Atanu Dey suffers from a rather severe form of attention deficit disorder. After his bachelors in mechanical engineering, he moved to computer science and received a master’s degree. Product marketing at HP in the Silicon Valley kept him occupied briefly for six years. Then he traveled in India, US, and Europe for five years before realizing that he knew nothing about economics. So he studied economics at the University of California at Berkeley and received his PhD for his thesis on the Indian telecommunications sector. His critique of the New Telecom Policy 1999 is worth a read, even though his thesis will only appeal to hardcore economists and is guaranteed to distress socialistic Indian policy makers. Playing hooky while at UC Berkeley, he slummed at a junior university called Stanford as a Reuters Digital Vision Fellow 2001-02. Rumor has it that there he actually developed a model which he calls “Rural Infrastructure and Services Commons (RISC)” that promises to bring about the economic transformation of rural India. Someone asked him to demonstrate that claim and so he is off in India trying to implement the RISC model, leaving behind a lot of very relieved people in California where he spent nearly two decades. In his spare time (about 90% of his total time) he listens to classical music, practices Vipassana meditation, reads physics, gives lectures on Buddhism, maintains a sporadic blog, and occasionally makes sense. He plans to become a philosopher when he grows up. He would also like all to know that he is a published poet.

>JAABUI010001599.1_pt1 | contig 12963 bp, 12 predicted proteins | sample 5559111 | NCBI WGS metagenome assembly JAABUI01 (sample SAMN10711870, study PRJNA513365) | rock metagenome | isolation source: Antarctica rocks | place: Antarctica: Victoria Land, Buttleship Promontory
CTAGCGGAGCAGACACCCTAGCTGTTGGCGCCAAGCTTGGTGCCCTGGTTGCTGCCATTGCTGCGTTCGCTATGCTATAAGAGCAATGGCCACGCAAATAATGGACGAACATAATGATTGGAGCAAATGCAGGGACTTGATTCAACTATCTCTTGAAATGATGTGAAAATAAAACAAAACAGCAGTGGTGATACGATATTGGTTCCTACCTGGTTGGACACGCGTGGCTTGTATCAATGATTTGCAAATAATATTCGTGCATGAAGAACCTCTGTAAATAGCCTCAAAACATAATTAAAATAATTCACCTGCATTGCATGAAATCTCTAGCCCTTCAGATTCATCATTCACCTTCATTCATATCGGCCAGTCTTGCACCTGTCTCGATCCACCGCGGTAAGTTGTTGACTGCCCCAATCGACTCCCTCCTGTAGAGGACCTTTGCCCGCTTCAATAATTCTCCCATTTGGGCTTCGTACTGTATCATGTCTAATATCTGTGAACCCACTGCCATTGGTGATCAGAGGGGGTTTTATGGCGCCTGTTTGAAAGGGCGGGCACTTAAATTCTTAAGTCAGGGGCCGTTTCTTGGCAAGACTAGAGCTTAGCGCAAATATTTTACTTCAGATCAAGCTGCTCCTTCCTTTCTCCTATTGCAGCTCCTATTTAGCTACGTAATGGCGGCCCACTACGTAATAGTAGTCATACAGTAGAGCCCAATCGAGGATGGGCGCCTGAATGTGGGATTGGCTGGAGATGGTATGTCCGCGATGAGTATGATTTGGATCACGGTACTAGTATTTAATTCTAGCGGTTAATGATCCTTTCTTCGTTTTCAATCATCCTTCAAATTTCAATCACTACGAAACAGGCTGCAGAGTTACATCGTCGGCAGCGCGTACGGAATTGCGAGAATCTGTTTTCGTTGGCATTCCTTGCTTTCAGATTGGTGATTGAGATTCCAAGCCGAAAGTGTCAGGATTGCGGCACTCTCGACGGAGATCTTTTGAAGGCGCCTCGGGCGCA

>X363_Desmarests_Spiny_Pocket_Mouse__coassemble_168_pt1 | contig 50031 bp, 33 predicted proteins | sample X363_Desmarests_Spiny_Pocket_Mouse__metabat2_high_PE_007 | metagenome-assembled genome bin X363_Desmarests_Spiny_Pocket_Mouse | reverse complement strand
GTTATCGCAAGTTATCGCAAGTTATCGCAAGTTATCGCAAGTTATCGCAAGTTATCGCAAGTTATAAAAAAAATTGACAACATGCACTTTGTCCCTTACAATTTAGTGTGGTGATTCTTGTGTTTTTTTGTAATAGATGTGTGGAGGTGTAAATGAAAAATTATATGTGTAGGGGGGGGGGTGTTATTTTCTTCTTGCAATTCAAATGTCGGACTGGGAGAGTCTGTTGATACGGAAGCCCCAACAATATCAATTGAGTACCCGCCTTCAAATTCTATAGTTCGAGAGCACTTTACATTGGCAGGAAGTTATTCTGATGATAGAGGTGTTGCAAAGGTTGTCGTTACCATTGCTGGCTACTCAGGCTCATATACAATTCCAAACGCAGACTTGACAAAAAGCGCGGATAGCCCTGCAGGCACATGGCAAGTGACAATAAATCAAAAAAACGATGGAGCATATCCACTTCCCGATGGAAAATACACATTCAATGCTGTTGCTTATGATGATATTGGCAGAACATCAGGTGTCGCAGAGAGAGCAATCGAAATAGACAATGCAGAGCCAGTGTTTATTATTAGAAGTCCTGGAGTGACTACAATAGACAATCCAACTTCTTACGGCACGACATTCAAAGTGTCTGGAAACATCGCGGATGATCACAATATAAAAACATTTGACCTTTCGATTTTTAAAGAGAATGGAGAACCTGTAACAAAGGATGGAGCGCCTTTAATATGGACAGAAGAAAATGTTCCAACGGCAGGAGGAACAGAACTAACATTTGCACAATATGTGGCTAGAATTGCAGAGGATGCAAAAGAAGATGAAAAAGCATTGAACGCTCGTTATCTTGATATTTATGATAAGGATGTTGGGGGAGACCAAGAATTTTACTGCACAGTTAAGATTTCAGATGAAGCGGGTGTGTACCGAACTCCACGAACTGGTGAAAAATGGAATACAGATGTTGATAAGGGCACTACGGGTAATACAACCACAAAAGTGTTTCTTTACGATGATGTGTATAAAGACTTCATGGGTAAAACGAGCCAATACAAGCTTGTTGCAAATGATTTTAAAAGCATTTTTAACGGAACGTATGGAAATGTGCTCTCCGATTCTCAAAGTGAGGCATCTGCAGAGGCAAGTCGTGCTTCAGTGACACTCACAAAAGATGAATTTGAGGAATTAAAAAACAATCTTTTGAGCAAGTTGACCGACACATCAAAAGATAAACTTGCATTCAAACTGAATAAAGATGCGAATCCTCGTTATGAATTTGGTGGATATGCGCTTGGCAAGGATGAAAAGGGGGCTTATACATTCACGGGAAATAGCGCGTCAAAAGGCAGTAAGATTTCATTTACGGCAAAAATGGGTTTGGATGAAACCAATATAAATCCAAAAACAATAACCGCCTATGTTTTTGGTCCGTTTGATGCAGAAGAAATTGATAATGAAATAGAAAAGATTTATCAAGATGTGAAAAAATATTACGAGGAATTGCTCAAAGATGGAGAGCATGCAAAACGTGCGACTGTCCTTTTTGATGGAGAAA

We are all familiar with technology and most of the time we mean high technology – digital technology in corporated in computers and telecommunications devices – whenever we say technology. But the term technology is not limited to high technology alone. Indeed, technology is any knowledge about how to do things. It is know-how that is often embedded in artifacts such as computers and cameras and cars, but it is not limited to them. Technology is also know-how embedded in processes. For instance, the knowledge of how to make fertilizer from biomass is also technology. It is know-how that combines inputs in a certain way to produce output.
It is good to have know-how, or technology. But one can get enarmoured of what one understands and seek to apply that understanding indiscriminately. As the saying goes, to a person with a hammer, every problem appears to be a nail. Besides the know-how, for successful application of technology or knowhow, there are two other important bits. First is the know-what and the second the know-why. Without the other two bits, know-how is sometimes worse than useless.
To take a specific example, consider the information and communications technology (ICT) and its application to developing economies. For the most effective use of ICT for development, one has to understand what the nature of the developing economy is, what are the failures that plague the system, etc. We have to know what the system is all about. Then we have to understand why the system is the way it is. That is, we have to also have know-what and know-why. Only then can the ICT know-how be applied to the problem of economic development.